Reza Pahlavi:'I can't sit and say nothing as Iran suffers' / Simon Heffer
07-Nov-2009 (5 comments)

Reza Pahlavi, Crown Prince of Iran, and to his most devoted followers His Imperial Majesty the Shah, has been following the turbulent events of his country closer than perhaps any exile in the past five or six months.

I met him this week in a hotel room in Washington DC, near where he lives. While we talked over mineral water and fish and chips he pulled out his BlackBerry to see the latest news of the street protests in Tehran.

The repression of his fellow Iranians by the Ahmadinejad regime, still in place after the rigged elections of the summer, angers him profoundly.

"When I think that today we Iranians have to be represented by these people, warmongering, terrorist-sponsoring, Holocaust denying – can I possibly sit here and say nothing? I don't want anything in return. I do it because it is my duty," he says.

In exile since his father was deposed in 1979, the Prince, 49, remains the figurehead for the three or four million strong Iranian diaspora. Since the elections he has stepped up calls for civil disobedience by Iranians, and for external support for that. His many conduits of information from Iran tell him the regime is fragmenting, and he eagerly awaits a tipping point.

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To be or, not to be

by hamfekr on

There will never be a genuine international support for him. The Brits will never support him. Democrats don't take him seriously; neocons,despite tremendous pressure by the pro Israel lobbyists, are still licking their post-Chalabi wound; and above all he has failed to demonstrate any leadership quality to anyone anywhere, anyway.

Security of world oil supply is too vital a factor to be taken lightly.  


Is he ready to be Shah?

by benross on

Is he ready to be Shah? "I've never been concerned about what role I play in the future. I have a unique mission today: I volunteer to lead my compatriots to the point where they can go to the polls and decide for themselves. That day is my finish line. After that, if you want me to be part of it, you tell me. If you don't, so be it."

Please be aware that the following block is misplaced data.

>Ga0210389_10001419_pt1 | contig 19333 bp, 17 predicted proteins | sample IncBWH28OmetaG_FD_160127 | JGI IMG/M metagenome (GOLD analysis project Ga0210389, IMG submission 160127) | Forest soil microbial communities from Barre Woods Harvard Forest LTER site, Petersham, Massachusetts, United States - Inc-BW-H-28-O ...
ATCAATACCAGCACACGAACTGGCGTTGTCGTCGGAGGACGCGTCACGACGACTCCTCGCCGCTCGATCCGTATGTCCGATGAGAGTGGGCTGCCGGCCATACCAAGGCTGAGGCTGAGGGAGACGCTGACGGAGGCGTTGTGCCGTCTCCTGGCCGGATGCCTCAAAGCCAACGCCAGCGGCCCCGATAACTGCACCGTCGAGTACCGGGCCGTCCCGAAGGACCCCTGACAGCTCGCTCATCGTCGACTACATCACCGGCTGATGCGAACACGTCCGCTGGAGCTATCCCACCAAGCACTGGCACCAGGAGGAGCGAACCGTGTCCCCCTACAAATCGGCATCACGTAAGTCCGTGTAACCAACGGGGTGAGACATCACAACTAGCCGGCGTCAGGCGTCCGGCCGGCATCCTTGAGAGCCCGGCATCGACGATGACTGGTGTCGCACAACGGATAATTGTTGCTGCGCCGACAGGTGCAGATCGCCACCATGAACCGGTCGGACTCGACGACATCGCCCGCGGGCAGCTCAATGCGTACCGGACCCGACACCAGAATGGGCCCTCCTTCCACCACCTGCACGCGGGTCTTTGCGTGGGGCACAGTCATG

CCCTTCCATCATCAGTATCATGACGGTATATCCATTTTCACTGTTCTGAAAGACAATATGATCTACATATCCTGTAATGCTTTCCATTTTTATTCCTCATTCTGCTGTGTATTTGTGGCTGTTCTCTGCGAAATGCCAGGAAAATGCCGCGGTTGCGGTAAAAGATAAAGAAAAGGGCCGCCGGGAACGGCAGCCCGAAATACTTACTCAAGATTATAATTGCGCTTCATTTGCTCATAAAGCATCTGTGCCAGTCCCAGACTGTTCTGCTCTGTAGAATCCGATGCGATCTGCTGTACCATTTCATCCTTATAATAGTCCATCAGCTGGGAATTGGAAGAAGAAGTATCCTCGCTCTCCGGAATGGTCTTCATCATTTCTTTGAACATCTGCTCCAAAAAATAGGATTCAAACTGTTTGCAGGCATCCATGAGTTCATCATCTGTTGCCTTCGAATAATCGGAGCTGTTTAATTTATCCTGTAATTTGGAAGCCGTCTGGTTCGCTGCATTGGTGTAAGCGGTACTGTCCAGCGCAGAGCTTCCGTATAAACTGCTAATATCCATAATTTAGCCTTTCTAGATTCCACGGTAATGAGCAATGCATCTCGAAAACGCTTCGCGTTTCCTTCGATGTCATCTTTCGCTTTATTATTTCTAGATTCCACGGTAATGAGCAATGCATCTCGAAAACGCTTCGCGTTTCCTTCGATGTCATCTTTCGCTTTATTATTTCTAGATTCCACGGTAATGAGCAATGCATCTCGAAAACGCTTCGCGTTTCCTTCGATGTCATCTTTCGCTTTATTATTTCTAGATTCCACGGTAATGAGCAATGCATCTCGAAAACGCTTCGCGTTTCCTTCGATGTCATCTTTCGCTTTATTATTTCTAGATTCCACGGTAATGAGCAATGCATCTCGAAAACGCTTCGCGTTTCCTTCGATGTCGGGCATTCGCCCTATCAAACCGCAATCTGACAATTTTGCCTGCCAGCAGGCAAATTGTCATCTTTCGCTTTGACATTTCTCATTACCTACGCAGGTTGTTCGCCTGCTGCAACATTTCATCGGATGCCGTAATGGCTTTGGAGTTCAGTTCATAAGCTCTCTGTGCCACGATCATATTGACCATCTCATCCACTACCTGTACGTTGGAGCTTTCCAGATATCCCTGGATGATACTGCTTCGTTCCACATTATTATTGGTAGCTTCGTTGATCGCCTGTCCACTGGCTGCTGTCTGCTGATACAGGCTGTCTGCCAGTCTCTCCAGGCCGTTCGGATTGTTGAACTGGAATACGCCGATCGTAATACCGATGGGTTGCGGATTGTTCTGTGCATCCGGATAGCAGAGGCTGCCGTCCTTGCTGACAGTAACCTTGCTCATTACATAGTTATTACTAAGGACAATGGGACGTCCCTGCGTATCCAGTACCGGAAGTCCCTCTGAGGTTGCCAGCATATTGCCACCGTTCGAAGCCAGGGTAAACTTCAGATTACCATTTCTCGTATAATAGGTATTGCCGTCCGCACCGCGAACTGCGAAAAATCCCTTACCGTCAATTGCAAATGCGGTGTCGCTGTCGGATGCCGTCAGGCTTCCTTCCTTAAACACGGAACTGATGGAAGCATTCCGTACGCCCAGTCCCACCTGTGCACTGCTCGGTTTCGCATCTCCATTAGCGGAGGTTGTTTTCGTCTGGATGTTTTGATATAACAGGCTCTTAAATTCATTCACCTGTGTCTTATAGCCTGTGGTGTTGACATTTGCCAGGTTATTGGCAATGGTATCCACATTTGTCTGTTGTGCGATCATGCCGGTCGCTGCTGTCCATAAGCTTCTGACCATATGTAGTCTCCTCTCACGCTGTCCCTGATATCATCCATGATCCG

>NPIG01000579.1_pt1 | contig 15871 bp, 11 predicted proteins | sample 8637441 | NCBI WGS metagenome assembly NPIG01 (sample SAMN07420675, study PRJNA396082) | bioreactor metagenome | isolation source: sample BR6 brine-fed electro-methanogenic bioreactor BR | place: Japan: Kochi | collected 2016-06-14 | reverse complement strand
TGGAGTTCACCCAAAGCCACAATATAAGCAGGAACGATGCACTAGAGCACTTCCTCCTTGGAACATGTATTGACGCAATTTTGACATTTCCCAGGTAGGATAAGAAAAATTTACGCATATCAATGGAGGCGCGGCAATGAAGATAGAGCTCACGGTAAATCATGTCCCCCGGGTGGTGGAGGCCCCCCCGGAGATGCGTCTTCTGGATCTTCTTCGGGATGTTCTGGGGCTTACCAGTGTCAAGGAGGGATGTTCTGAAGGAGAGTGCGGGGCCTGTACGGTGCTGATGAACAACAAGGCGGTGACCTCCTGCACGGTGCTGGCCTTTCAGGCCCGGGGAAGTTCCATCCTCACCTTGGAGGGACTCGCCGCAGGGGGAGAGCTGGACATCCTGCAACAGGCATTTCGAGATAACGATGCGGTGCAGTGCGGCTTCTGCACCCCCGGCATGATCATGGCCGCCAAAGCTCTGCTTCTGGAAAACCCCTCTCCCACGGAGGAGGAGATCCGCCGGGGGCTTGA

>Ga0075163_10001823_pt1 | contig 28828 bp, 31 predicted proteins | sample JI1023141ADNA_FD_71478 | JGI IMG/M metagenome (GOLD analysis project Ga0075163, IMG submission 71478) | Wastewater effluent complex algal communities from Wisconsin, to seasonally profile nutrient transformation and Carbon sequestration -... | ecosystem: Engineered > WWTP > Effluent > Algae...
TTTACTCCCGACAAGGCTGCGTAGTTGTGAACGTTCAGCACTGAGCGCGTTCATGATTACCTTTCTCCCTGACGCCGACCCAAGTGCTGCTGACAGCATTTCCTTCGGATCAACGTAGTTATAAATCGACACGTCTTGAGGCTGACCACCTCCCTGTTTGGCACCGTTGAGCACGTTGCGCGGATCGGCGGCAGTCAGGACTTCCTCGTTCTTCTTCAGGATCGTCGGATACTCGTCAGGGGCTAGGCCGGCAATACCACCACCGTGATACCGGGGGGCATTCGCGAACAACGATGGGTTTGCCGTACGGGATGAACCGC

It may sound calculated but it's not. Particularly when there is nothing specified about what will be the options at the polls, who would conduct the polls, and what is his role in all this?

This, plus call for sanctions, is a recipe for disaster. Sanctions should have a fast political outcome otherwise the lower class will be crippled. Reza Pahlavi is in no position to ensure a fast political outcome. He has not called for a political organization to engage in getting support from the mass. He has not offered any alternative (albeit temporary until the constituent assembly) the choices at the polls are unknown and whatever organized support he already has inside Iran is no match to the lack of political discourse in the society at large and the absence of well defined political choices. Sanctions in such situation will not lead to anything but chaos. I'm not against sanctions in principal, but before calling for sanctions, we should rise up to the situation. He didn't do that yet and I hope he doesn't think that the lack of a popular organization can be substituted by a given international support for him, as a famous person. 


Level with People

by Ahura on

Sorry, inheritance not inherence.


Level with People

by Ahura on

Come clean with Iranian people and make your inherence a public record. This is the least that you can do.


Well, then just stand up

by Bavafa on

Iranians would be in a better shape just as long as you don't say any thing